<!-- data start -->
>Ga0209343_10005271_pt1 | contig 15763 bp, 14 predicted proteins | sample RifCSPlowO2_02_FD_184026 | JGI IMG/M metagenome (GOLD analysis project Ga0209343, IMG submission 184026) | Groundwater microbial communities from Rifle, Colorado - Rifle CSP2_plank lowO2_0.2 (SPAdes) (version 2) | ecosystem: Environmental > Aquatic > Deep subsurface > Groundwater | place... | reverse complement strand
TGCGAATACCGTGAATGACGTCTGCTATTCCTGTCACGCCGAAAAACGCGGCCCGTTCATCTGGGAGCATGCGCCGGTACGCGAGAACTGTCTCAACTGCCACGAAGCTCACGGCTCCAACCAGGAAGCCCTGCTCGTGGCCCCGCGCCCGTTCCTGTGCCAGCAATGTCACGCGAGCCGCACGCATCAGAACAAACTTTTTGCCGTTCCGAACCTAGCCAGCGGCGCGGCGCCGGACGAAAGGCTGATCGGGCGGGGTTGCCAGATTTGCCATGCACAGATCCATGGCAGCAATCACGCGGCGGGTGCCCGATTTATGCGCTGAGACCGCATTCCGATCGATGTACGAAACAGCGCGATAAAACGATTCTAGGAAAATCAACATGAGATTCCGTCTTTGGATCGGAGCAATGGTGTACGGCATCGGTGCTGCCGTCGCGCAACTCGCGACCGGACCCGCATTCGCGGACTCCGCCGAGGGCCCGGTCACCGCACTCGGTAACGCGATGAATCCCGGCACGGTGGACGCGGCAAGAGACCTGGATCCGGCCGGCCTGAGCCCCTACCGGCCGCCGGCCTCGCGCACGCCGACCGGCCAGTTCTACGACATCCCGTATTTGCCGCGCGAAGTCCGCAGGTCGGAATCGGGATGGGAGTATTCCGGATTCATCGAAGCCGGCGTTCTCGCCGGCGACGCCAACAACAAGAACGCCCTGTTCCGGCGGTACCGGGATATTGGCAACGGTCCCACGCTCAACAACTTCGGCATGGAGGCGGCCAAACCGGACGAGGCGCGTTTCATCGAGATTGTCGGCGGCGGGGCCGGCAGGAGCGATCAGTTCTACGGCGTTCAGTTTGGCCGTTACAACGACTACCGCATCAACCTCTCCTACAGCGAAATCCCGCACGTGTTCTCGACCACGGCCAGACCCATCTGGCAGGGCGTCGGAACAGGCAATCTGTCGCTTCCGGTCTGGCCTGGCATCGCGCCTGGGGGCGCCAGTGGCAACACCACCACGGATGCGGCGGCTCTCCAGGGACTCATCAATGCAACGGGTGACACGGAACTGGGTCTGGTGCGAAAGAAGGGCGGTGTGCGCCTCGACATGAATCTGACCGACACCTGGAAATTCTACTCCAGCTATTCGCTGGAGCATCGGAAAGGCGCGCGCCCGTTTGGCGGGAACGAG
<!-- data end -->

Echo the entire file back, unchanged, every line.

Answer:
>Ga0209343_10005271_pt1 | contig 15763 bp, 14 predicted proteins | sample RifCSPlowO2_02_FD_184026 | JGI IMG/M metagenome (GOLD analysis project Ga0209343, IMG submission 184026) | Groundwater microbial communities from Rifle, Colorado - Rifle CSP2_plank lowO2_0.2 (SPAdes) (version 2) | ecosystem: Environmental > Aquatic > Deep subsurface > Groundwater | place... | reverse complement strand
TGCGAATACCGTGAATGACGTCTGCTATTCCTGTCACGCCGAAAAACGCGGCCCGTTCATCTGGGAGCATGCGCCGGTACGCGAGAACTGTCTCAACTGCCACGAAGCTCACGGCTCCAACCAGGAAGCCCTGCTCGTGGCCCCGCGCCCGTTCCTGTGCCAGCAATGTCACGCGAGCCGCACGCATCAGAACAAACTTTTTGCCGTTCCGAACCTAGCCAGCGGCGCGGCGCCGGACGAAAGGCTGATCGGGCGGGGTTGCCAGATTTGCCATGCACAGATCCATGGCAGCAATCACGCGGCGGGTGCCCGATTTATGCGCTGAGACCGCATTCCGATCGATGTACGAAACAGCGCGATAAAACGATTCTAGGAAAATCAACATGAGATTCCGTCTTTGGATCGGAGCAATGGTGTACGGCATCGGTGCTGCCGTCGCGCAACTCGCGACCGGACCCGCATTCGCGGACTCCGCCGAGGGCCCGGTCACCGCACTCGGTAACGCGATGAATCCCGGCACGGTGGACGCGGCAAGAGACCTGGATCCGGCCGGCCTGAGCCCCTACCGGCCGCCGGCCTCGCGCACGCCGACCGGCCAGTTCTACGACATCCCGTATTTGCCGCGCGAAGTCCGCAGGTCGGAATCGGGATGGGAGTATTCCGGATTCATCGAAGCCGGCGTTCTCGCCGGCGACGCCAACAACAAGAACGCCCTGTTCCGGCGGTACCGGGATATTGGCAACGGTCCCACGCTCAACAACTTCGGCATGGAGGCGGCCAAACCGGACGAGGCGCGTTTCATCGAGATTGTCGGCGGCGGGGCCGGCAGGAGCGATCAGTTCTACGGCGTTCAGTTTGGCCGTTACAACGACTACCGCATCAACCTCTCCTACAGCGAAATCCCGCACGTGTTCTCGACCACGGCCAGACCCATCTGGCAGGGCGTCGGAACAGGCAATCTGTCGCTTCCGGTCTGGCCTGGCATCGCGCCTGGGGGCGCCAGTGGCAACACCACCACGGATGCGGCGGCTCTCCAGGGACTCATCAATGCAACGGGTGACACGGAACTGGGTCTGGTGCGAAAGAAGGGCGGTGTGCGCCTCGACATGAATCTGACCGACACCTGGAAATTCTACTCCAGCTATTCGCTGGAGCATCGGAAAGGCGCGCGCCCGTTTGGCGGGAACGAG